BECKLEY, W.Va. — An Ohio man was sentenced Thursday to spend 11 to 55 years in prison after driving drunk and causing four deaths in a 2016 wrong-way crash on the West Virginia Turnpike.
Cory Sheward, 38, of Tiffin, Ohio, apologized to the more than two dozen family members of the victims who attended the sentencing hearing in Raleigh County Circuit Court.
“He made no excuses. He had no excuses for it,” Raleigh County Assistant Prosecutor Tom MacAulay told MetroNews. “He admitted to drinking and got behind the wheel and didn’t realize that such a thing could happen.”
Sheward was drunk when he crossed the median on Interstate 77 in the early morning hours of March 28, 2016, and continued heading south in the northbound lanes. A few miles later, north of the Ghent Toll Plaza, his pickup truck collided with an SUV, killing four of the eight people in the vehicle.
The victims—Maxine Wade, 27, Carlisa Crowell, 29, Tahja Freeman, 9, and Aubrey Willoughby, 6, all from Grove City, Ohio—were part of a group returning from a Disney World vacation.
MacAulay said the charges were the first time Sheward had been charged with DUI.
“That’s very unusual. I’ve been handling DUI cases for 28 years and normally when something like this happens it’s someone with a substance abuse or alcohol problem,” MacAulay said.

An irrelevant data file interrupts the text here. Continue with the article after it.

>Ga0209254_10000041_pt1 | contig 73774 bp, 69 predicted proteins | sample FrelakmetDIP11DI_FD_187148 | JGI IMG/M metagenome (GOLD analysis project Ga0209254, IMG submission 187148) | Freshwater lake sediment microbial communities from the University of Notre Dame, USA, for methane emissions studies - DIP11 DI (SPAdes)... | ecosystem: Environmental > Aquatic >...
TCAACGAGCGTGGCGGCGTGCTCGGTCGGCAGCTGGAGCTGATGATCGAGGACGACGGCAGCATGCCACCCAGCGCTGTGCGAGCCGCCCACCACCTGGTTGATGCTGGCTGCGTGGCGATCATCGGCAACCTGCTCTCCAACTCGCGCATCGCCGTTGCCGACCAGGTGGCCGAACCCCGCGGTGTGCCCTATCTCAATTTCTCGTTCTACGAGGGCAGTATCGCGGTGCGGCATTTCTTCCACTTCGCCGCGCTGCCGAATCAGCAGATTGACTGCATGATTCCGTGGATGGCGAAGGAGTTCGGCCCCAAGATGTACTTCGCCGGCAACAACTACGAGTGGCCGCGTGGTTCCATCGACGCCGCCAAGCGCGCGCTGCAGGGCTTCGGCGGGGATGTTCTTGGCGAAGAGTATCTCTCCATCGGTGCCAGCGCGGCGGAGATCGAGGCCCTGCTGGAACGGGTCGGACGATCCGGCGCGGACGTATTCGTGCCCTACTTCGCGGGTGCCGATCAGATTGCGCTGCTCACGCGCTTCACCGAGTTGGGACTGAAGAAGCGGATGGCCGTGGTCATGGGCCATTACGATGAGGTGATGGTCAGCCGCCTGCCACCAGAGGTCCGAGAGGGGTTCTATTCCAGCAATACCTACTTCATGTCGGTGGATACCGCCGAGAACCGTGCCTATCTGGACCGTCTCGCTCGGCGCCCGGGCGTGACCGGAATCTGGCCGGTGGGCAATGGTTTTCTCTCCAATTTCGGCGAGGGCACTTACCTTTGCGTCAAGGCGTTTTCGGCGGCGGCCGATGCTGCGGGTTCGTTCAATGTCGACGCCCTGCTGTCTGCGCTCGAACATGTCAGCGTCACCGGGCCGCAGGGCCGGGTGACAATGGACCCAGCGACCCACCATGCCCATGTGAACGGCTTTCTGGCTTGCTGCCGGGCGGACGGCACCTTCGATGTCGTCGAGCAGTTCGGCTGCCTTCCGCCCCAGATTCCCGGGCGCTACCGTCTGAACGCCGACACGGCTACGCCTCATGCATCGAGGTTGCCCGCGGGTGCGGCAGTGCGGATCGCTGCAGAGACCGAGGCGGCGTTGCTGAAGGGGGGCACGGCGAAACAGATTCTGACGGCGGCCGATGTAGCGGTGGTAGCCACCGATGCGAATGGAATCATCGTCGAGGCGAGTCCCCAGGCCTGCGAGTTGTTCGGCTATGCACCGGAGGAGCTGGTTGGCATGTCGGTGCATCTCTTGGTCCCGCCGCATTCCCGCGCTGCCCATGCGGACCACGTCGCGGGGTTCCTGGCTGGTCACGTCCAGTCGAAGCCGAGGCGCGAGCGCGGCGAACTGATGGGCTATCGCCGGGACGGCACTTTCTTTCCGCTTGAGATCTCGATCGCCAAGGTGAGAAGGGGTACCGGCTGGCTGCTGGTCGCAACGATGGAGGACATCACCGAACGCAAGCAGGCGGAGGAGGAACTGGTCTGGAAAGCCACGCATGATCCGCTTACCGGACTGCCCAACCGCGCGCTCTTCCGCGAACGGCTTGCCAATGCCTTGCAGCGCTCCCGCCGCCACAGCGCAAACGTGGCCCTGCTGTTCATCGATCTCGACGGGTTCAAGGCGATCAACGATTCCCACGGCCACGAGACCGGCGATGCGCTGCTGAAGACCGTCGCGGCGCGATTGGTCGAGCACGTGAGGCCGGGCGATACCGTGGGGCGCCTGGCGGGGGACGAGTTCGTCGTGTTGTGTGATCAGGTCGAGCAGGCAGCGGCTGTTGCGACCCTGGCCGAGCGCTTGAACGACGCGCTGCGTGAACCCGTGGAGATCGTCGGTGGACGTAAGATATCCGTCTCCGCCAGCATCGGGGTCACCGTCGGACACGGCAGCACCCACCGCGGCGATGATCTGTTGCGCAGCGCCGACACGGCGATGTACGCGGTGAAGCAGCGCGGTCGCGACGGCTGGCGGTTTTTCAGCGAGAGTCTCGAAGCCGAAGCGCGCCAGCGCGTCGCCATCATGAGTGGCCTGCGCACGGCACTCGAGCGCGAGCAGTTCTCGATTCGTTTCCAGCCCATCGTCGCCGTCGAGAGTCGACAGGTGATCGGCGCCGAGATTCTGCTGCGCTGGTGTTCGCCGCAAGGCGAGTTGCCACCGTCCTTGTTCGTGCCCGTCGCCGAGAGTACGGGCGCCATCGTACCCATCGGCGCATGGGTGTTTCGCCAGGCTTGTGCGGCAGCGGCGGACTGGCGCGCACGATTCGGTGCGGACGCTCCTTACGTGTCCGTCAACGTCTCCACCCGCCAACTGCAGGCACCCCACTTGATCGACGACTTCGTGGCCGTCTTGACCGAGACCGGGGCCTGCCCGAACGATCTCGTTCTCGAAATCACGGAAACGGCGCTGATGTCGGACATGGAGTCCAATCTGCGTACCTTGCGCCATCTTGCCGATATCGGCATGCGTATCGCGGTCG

Sheward pleaded guilty in October to three counts of DUI with death and one count of DUI causing serious bodily injury. Raleigh County Circuit Judge Robert Burnside sentenced him to the maximum 3 to 15 years in prison on the three DUI with death counts and 2 to 10 on the DUI injury count. He ordered the sentences to be served consecutively. Burnside also fined Sheward the maximum $12,000 and ordered him to pay restitution to the families for funeral expenses, which is expected to total more than $40,000.
MacAulay said he’s glad DUI-related crimes now carry more prison time.
“The legislature has done well. In 2015, they changed the law to making seriously bodily injury a felony and greatly increased the penalties for DUI with death,” he said.
Sheward’s father, Vernon Sheward, posted a message on Facebook shortly after the crash in March 2016:
“There is nothing I can say or do that will reverse the actions of what happened with my son Cory, and the family of the car that he hit. I love my son regardless of what has happened, and that will never change. However, I do not condone, or will in anyway try to justify what has happened. I do not know why he did what he did and it was selfish and foolish, and now he has to live with the consequences of his actions for the rest of his life.”